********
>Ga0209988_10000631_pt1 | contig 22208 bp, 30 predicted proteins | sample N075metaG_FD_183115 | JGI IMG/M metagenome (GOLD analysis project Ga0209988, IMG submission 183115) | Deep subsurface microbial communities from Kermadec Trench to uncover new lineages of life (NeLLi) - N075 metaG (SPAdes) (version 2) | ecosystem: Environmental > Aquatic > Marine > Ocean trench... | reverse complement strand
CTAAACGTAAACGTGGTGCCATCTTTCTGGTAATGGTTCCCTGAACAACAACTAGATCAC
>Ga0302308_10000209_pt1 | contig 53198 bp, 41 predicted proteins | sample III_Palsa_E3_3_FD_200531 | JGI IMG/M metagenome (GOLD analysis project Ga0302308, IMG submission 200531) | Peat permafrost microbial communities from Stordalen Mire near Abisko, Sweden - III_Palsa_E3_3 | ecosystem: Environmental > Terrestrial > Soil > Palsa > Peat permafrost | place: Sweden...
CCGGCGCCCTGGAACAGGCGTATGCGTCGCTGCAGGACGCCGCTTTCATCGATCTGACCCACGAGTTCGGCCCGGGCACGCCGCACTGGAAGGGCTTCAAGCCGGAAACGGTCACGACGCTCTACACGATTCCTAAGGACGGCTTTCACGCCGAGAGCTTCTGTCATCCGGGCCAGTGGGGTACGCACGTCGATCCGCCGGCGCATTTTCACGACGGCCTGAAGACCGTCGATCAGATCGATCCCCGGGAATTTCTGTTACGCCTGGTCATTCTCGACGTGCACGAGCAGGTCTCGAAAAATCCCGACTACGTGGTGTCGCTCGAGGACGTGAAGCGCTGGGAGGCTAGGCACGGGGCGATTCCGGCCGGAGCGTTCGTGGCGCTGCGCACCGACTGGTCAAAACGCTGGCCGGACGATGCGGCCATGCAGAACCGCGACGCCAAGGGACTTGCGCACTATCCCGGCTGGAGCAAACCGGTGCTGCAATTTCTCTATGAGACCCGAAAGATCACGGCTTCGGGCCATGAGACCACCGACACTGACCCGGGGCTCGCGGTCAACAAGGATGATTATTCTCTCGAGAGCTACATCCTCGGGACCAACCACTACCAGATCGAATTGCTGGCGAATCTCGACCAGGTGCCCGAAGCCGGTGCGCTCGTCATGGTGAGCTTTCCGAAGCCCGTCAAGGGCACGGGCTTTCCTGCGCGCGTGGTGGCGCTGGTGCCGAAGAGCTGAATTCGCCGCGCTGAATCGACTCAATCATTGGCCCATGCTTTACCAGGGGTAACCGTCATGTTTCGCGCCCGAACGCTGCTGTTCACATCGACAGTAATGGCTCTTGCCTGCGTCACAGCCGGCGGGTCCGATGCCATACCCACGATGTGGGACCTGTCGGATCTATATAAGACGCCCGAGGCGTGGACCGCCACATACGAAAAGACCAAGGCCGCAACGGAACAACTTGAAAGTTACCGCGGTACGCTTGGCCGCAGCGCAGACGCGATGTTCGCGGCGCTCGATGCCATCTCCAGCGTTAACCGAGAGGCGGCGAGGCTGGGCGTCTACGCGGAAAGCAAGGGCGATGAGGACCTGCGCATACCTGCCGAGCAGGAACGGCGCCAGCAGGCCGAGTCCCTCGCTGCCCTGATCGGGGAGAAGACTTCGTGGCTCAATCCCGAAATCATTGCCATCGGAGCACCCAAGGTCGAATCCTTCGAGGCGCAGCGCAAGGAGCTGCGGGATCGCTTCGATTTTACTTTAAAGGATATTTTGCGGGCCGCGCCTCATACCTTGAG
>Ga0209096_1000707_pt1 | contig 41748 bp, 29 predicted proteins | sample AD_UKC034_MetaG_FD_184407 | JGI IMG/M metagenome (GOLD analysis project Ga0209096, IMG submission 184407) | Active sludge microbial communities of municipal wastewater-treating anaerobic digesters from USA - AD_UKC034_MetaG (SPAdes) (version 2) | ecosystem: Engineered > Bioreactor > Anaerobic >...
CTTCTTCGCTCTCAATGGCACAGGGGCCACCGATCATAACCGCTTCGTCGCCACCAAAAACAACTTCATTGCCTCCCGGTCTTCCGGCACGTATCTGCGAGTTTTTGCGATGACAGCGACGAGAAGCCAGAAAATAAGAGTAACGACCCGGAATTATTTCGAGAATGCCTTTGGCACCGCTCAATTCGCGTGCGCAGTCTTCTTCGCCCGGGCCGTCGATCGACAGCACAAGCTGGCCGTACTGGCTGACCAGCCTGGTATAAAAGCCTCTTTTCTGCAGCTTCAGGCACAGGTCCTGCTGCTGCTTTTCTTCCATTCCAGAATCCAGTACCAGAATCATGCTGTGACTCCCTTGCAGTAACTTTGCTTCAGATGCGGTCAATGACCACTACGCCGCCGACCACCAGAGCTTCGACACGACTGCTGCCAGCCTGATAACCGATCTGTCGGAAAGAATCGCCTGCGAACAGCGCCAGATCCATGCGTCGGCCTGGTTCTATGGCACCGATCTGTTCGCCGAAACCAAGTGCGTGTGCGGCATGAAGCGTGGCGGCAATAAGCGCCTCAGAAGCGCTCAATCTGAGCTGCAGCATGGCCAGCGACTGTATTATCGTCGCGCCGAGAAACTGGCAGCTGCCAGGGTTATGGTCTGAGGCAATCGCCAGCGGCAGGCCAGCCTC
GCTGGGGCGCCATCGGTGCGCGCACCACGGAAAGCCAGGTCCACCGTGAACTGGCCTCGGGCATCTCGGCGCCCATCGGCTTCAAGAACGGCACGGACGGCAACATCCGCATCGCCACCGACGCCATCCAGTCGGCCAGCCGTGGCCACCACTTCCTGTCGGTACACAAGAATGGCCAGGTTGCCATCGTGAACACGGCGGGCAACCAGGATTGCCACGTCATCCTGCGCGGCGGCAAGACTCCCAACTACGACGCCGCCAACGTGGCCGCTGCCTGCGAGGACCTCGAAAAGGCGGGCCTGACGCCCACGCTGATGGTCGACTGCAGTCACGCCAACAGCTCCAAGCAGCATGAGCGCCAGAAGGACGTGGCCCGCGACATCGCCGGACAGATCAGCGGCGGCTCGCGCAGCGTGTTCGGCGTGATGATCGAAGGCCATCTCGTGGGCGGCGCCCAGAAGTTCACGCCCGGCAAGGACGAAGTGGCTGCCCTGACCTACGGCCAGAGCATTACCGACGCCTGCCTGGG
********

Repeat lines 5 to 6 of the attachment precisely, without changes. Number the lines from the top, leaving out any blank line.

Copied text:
>Ga0209096_1000707_pt1 | contig 41748 bp, 29 predicted proteins | sample AD_UKC034_MetaG_FD_184407 | JGI IMG/M metagenome (GOLD analysis project Ga0209096, IMG submission 184407) | Active sludge microbial communities of municipal wastewater-treating anaerobic digesters from USA - AD_UKC034_MetaG (SPAdes) (version 2) | ecosystem: Engineered > Bioreactor > Anaerobic >...
CTTCTTCGCTCTCAATGGCACAGGGGCCACCGATCATAACCGCTTCGTCGCCACCAAAAACAACTTCATTGCCTCCCGGTCTTCCGGCACGTATCTGCGAGTTTTTGCGATGACAGCGACGAGAAGCCAGAAAATAAGAGTAACGACCCGGAATTATTTCGAGAATGCCTTTGGCACCGCTCAATTCGCGTGCGCAGTCTTCTTCGCCCGGGCCGTCGATCGACAGCACAAGCTGGCCGTACTGGCTGACCAGCCTGGTATAAAAGCCTCTTTTCTGCAGCTTCAGGCACAGGTCCTGCTGCTGCTTTTCTTCCATTCCAGAATCCAGTACCAGAATCATGCTGTGACTCCCTTGCAGTAACTTTGCTTCAGATGCGGTCAATGACCACTACGCCGCCGACCACCAGAGCTTCGACACGACTGCTGCCAGCCTGATAACCGATCTGTCGGAAAGAATCGCCTGCGAACAGCGCCAGATCCATGCGTCGGCCTGGTTCTATGGCACCGATCTGTTCGCCGAAACCAAGTGCGTGTGCGGCATGAAGCGTGGCGGCAATAAGCGCCTCAGAAGCGCTCAATCTGAGCTGCAGCATGGCCAGCGACTGTATTATCGTCGCGCCGAGAAACTGGCAGCTGCCAGGGTTATGGTCTGAGGCAATCGCCAGCGGCAGGCCAGCCTC